Today’s dish, Pork Vindaloo, I wasn’t expecting to me new to me like so many (most) of the dishes I’ve made over the past year and a half. It turned out it wasn’t new to me, but not in the way I expected. I’ll explain.
I’ve made vindaloo before, but of the chicken variety. I vaguely recall that it was very spicy with a thick, tomato sauce that somehow lessened the blow of the heat. This dish was not that. Not even close to that, but nonetheless pretty awesome.
I couldn’t find that original recipe if I tried in my disorganized hodgepodge of recipes, some bound in specific binders, some haphazardly tucked away, post-it noted, earmarked, annotated. This “system” of organization may surprise you, but for whatever reason I can find exactly what I’m looking for when I’m looking for it. I know which chocolate cupcake to use for which occasion, and how to work a recipe that merely says “350F” under the instructions. I inherited my system from the Big Buddha. If you could have seen his den…
I digress. The Vindaloo. Right. So, original recipe lost into oblivion, I looked to Mama Buddha’s trusted source for all recipes Asian: The Complete Asian Cookbook. I should have stolen this from her when I went home for Thanksgiving since it addresses every single country I’ve covered since then, but sadly I forgot. All of them. Had I this book, it would have saved me a lot of time searching for recipes.
Unlike how I remember (maybe because now cooking different and exotic recipes is old hat?), this book’s recipe was simple, straightforward and only required a handful of ingredients, none particularly weird or hard to find. Just as I like it. I will note in my search for ginger, two different grocery stores that I visited had moldy ginger. Gross, though I couldn’t bring myself to pay $5 for the squeeze ginger and therefore went to a third store to acquire some. Does ginger freeze well? I’m asking. If you have thoughts on freezing ginger root, please do share.
The end result of this vindaloo was not at all as I remember, and despite the array of spices familiar in Indian cuisine, instead tasted shockingly like mojo pork. Not exactly, mind you, but sort of similar. As I write this I realize you may not be familiar with mojo sauce (oh, but you will! Wait for it!). Mojo seasoning is popular in Cuban foods and my family and I ate it often while growing up in Miami and afterwards (So, not new to me flavor-wise, but not the way I remembered the vindaloo). Slow-roasted mojo ribs with black beans and rice are a favorite in my house, and something that I’ll definitely be sharing when the time is right.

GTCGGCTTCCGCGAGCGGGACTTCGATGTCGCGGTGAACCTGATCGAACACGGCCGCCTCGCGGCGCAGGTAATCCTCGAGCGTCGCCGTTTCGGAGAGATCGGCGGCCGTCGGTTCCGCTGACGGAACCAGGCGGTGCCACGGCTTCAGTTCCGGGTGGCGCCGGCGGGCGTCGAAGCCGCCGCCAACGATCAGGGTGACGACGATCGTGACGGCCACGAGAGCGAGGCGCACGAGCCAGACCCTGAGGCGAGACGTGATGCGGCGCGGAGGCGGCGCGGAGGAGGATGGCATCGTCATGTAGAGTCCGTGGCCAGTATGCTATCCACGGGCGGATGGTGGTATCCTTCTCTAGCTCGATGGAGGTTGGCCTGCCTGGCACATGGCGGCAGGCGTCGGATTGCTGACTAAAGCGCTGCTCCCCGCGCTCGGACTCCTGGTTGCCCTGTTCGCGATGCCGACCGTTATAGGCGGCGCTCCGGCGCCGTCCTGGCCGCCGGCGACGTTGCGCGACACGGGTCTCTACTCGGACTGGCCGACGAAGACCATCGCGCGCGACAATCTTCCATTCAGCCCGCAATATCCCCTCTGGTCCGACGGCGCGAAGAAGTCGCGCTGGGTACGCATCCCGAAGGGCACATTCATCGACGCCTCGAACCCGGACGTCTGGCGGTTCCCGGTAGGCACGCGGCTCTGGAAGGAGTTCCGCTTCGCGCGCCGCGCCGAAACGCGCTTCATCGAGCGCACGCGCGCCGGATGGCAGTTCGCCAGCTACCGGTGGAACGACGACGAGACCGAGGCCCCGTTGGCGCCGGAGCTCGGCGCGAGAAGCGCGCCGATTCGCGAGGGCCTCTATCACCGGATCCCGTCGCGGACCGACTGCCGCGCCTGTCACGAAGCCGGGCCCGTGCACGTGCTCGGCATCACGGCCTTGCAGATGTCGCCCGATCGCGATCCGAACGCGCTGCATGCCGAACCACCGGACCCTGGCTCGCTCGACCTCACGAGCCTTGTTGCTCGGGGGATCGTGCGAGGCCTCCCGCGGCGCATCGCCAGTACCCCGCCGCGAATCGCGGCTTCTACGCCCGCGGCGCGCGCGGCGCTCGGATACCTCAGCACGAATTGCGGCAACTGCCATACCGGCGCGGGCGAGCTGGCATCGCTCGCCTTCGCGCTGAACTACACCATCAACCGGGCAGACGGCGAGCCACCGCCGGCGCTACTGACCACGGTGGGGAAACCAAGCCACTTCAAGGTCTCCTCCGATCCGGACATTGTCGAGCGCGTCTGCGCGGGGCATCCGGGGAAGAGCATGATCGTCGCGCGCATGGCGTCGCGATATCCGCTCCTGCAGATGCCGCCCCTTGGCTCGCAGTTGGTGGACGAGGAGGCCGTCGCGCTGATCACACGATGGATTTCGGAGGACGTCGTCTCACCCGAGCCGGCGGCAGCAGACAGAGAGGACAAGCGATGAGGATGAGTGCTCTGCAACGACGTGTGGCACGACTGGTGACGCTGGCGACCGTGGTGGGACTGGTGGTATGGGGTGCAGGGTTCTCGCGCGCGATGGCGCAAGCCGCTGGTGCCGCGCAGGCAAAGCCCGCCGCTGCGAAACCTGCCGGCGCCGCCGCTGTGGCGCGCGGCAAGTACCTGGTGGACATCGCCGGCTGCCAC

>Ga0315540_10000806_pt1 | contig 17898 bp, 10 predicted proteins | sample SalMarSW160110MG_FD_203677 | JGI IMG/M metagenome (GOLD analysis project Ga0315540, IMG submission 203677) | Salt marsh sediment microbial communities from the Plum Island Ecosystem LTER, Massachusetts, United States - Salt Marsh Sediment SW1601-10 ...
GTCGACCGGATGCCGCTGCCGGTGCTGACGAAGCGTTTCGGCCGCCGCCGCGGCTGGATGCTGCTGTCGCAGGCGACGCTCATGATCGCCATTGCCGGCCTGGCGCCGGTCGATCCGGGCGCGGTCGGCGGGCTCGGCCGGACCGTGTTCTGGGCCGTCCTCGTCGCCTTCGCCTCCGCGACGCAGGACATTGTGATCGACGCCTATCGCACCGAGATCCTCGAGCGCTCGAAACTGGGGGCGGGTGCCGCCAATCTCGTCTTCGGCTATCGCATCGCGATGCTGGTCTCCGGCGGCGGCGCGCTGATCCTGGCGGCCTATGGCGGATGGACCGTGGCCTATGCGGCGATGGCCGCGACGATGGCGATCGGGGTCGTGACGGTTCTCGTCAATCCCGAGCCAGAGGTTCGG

Now is not that time.
For now, here’s a taste of what’s to come under the heading of India. It’s light in consistency and bright in flavor, the perfect “whattup, spring?” meal since it’s going to be 40 degrees later this week and that alone is cause for some celebration. Thinking out loud, this would actually be great in some sort of Indian fusion tacos or something. Hmm. I’ll work on developing that, perhaps. But for now, I served this alongside some of the Tomato Biryani, which may seem like it wouldn’t work flavor-combination-wise but it does. Very well.
Note from the cook:
1) I started this the night before, and if you do the same, I’d caution you to not leave in in the marinade overnight. I have no proof that this will happen, but I gathered that the very acidic vinegar marinade would ceviche the pork if left too long. Therefore, if you’re not going to cook this right away, drain the pork and reserve the marinade before housing it in the fridge overnight.
2) This also seems like a LOT of vinegar. Don’t worry, you won’t taste it. Seriously. Also, if you have a brewer’s yeast sensitivity like I do (blah), you can use lemon juice, or make sure your vinegar is distilled.
Recipe from The Complete Asian Cookbook
2 pound pork shoulder, trimmed of fat and cut into chunks
6-8 large dried red chilis
1 cup vinegar (or lemon juice)
2 tsp fresh ginger, chopped
7 cloves garlic, crushed
2 tsp cumin
½ tsp black pepper
½ tsp cinnamon
½ tsp ground cardamom
¼ tsp ground cloves
¼ tsp ground nutmeg
2 tsp salt
1 TB oil or ghee
2 medium onions, finely diced
1. Soak the chilies in the vinegar for 10 minutes. Put the chilies, vinegar, ginger, garlic, spices and salt into a blender. Marinate the meat in this for two hours.
2. Heat the oil in a large, deep saucepan and fry until gently soft and golden. Stir frequently, cooking them until all the liquid from the onions and evaporated.
3. Drain the meat from the marinade and fry, turning cubes, until the meat changes color, then pour in the marinade. Cover pan and simmer on low heat until the meat is well cooked, about 30-45 minutes, depending on the size of your meat chunks.
4. Serve hot with…wait for it…rice.